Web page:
One night a plane appeared out of nowhere, the only passengers aboard: thirty-six babies. As soon as they were taken off the plane, it vanished. Now, thirteen years later, two of those children are receiving sinister messages, and they begin to investigate their past. Their quest to discover where they really came from leads them to a conspiracy that reaches from the far past to the distant future—and will take them hurtling through time. In this exciting new series, bestselling author Margaret Peterson Haddix brings an element of suspense that will keep readers on the edge of their seats.
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Margaret Peterson Haddix is the author of the bestselling Shadow Children series, Palace of Mirrors, Running Out of Time, and many more novels. A graduate of Miami University (of Ohio) She lives in Columbus, Ohio.
It wasn't there. Then it was.
Later, that was how Angela DuPre would describe the airplane -- over and over, to one investigator after another -- until she was told never to speak of it again.
But when she first saw the plane that night, she wasn't thinking about mysteries or secrets. She was wondering how many mistakes she could make without getting fired, how many questions she dared ask before her supervisor, Monique, would explode, "That's it! You're too stupid to work at Sky Trails Air! Get out of here!" Angela had used a Post-it note to write down the code for standby passengers who'd received a seat assignment at the last minute, and she'd stuck it to her computer screen. She knew she had. But somehow, between the flight arriving from Saint Louis and the one leaving for Chicago, the Post-it had vanished. Any minute now, she thought, some standby passenger would show up at the counter asking for a boarding pass, and Angela would be forced to turn to Monique once more and mumble, "Uh, what was that code again?" And then Monique, who had perfect hair and perfect nails and a perfect tan and had probably been born knowing all the Sky Trails codes, would grit her teeth and narrow her eyes and repeat the code in that slow fake-patient voice she'd been using with Angela all night, the voice that said behind the words, I know you're severely mentally challenged, so I will try not to speak faster than one word per minute, but you have to realize, this is a real strain for me because I am so vastly superior....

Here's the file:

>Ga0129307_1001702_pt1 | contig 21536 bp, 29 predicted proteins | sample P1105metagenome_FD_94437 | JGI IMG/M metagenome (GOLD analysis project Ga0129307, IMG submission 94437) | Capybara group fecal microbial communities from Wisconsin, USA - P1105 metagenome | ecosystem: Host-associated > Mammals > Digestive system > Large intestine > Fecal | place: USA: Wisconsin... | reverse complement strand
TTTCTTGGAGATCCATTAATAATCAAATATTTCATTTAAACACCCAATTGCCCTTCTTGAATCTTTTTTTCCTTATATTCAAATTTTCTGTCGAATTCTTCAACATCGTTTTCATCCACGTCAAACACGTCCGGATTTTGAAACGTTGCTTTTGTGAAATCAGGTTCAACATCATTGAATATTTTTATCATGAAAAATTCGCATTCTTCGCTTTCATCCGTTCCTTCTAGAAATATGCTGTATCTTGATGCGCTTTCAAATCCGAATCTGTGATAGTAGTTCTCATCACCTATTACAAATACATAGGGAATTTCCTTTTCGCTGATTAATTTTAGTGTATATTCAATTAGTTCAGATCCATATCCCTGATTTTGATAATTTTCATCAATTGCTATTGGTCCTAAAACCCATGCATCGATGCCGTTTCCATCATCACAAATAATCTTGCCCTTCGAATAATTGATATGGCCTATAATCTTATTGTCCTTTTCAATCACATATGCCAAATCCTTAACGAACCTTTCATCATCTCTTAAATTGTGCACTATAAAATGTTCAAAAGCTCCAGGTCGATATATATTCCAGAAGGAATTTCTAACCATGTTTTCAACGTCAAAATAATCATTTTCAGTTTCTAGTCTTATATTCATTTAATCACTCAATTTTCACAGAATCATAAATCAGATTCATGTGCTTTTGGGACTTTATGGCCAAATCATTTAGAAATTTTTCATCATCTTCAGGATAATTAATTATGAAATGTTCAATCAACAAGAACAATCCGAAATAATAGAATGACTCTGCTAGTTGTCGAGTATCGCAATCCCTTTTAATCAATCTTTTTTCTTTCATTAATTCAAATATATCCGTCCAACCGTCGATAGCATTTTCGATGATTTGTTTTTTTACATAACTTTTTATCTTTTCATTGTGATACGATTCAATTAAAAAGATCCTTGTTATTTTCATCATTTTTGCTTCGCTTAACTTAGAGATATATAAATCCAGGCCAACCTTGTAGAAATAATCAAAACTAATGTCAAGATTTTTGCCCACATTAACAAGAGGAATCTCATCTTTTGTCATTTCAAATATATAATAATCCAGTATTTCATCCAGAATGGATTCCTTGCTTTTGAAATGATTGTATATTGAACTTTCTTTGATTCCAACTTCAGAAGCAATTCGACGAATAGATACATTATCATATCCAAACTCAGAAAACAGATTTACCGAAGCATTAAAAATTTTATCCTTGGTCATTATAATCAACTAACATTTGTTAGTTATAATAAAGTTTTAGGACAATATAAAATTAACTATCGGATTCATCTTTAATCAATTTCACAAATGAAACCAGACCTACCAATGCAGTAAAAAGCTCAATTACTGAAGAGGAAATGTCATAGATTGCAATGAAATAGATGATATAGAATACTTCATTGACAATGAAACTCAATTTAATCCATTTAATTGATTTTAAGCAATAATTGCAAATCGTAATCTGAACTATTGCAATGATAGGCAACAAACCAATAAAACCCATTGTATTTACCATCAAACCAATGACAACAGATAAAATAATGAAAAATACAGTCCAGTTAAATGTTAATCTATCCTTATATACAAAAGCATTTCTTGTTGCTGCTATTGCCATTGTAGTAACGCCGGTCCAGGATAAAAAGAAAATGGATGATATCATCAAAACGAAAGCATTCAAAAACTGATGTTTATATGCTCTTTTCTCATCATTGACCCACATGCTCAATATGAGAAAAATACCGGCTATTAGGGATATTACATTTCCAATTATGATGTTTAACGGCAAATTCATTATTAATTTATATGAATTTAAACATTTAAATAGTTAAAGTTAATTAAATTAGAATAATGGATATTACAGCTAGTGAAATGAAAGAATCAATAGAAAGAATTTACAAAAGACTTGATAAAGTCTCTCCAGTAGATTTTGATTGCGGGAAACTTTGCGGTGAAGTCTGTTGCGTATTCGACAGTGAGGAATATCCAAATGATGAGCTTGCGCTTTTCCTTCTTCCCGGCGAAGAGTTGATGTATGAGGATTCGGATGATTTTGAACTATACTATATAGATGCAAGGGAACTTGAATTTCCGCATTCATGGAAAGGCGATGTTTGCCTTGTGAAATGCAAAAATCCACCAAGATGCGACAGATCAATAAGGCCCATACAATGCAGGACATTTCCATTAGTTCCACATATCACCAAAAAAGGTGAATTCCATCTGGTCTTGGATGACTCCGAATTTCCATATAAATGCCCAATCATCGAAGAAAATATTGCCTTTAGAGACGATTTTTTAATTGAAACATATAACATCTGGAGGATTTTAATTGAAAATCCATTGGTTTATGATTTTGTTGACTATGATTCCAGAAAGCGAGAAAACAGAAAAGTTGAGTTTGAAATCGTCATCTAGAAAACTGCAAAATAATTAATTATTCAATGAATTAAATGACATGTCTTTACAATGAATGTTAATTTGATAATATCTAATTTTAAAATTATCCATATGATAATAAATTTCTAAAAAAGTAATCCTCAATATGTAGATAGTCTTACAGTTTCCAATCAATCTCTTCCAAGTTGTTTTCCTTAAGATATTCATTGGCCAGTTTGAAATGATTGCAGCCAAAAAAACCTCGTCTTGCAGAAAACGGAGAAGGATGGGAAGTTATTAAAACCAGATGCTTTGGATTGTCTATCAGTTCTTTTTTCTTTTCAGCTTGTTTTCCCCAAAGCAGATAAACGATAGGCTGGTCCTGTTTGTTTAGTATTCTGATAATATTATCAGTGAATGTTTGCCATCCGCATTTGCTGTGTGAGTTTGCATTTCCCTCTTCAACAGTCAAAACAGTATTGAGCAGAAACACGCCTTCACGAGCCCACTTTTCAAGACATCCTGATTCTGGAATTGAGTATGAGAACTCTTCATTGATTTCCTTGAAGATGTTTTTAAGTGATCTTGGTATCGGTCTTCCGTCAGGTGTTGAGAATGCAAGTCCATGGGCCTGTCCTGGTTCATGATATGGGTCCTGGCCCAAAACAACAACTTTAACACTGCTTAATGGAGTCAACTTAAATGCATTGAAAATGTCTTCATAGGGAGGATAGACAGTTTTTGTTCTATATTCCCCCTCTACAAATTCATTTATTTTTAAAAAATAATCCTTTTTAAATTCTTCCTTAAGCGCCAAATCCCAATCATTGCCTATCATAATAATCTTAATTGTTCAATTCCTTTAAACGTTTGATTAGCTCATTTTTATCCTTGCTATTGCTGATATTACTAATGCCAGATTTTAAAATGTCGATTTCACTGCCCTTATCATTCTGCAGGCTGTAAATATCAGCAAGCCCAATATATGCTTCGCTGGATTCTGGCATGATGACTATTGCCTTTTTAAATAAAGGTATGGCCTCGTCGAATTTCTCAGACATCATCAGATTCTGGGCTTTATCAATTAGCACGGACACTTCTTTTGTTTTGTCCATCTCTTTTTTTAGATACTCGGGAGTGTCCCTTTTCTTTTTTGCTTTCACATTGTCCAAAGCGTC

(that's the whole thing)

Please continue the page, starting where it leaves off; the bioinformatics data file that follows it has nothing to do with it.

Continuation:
Angela was not severely mentally challenged. She'd done fine in school and at the Sky Trails orientation. It was just, this was her first actual day on the job, and Monique had been nasty from the very start. Every one of Monique's frowns and glares and insinuations kept making Angela feel more panicky and stupid.
Sighing, Angela glanced up. She needed a break from staring at the computer screen longing for a lost Post-it. She peered out at the passengers crowding the terminal: tired-looking families sprawled in seats, dark-suited businessmen sprinting down the aisle. Which one of them would be the standby flier who'd rush up to the counter and ruin Angela's life? Generally speaking, Angela had always liked people; she wasn't used to seeing them as threats. She forced her gaze beyond the clumps of passengers, to the huge plate glass window on the other side of the aisle. It was getting dark out, and Angela could see the runway lights twinkling in the distance.
Runway, runaway, she thought vaguely. And then -- had she blinked? -- suddenly the lights were gone. No, she corrected herself, blocked. Suddenly there was an airplane between Angela and the runway lights, an airplane rolling rapidly toward the terminal.
"What now?" Monique snarled, her voice thick with exasperation.
"That plane," Angela said. "At gate 2B. I thought it -- " What was she supposed to say? Wasn't there? Appeared out of thin air?" -- I thought it was going too fast and might run into the building," she finished in a rush, because suddenly that had seemed true too. She watched as the plane pulled to a stop, neatly aligned with the jetway. "But it...didn't. No worries."
Monique whirled on Angela.
"Never," she began, in a hushed voice full of suppressed rage, "never, ever, ever say anything like that. Weren't you paying attention in orientation? Never say you think a plane is going to crash. Never say a plane could crash. Never even use the word crash. Do you understand?"
"Okay," Angela whispered. "Sorry."
But some small rebellious part of her brain was thinking, I didn't use the word crash. Weren't you paying attention to me? And if a plane really was going to run into the building, wouldn't Sky Trails want its employees to warn people, to get them out of the way?
Just as rebelliously, Angela kept watching the plane parked at 2B, instead of bending her head back down to concentrate on her computer.
"Um, Monique?" she said after a few moments. "Should one of us go over there and help the passengers unload -- er, I mean -- deplane?" She was proud of herself for remembering to use the official airline-sanctioned word for unloading.
Beside her, Monique rolled her eyes.
"The gate agents responsible for 2B," she said in a tight voice, "will handle deplaning there."
Angela glanced at the 2B counter, which was silent and dark and completely unattended. There wasn't even a message scrolling across the LCD sign behind the counter to indicate that the plane had arrived or where it'd come from.
"Nobody's there," Angela said stubbornly.
Frowning, Monique finally glanced up.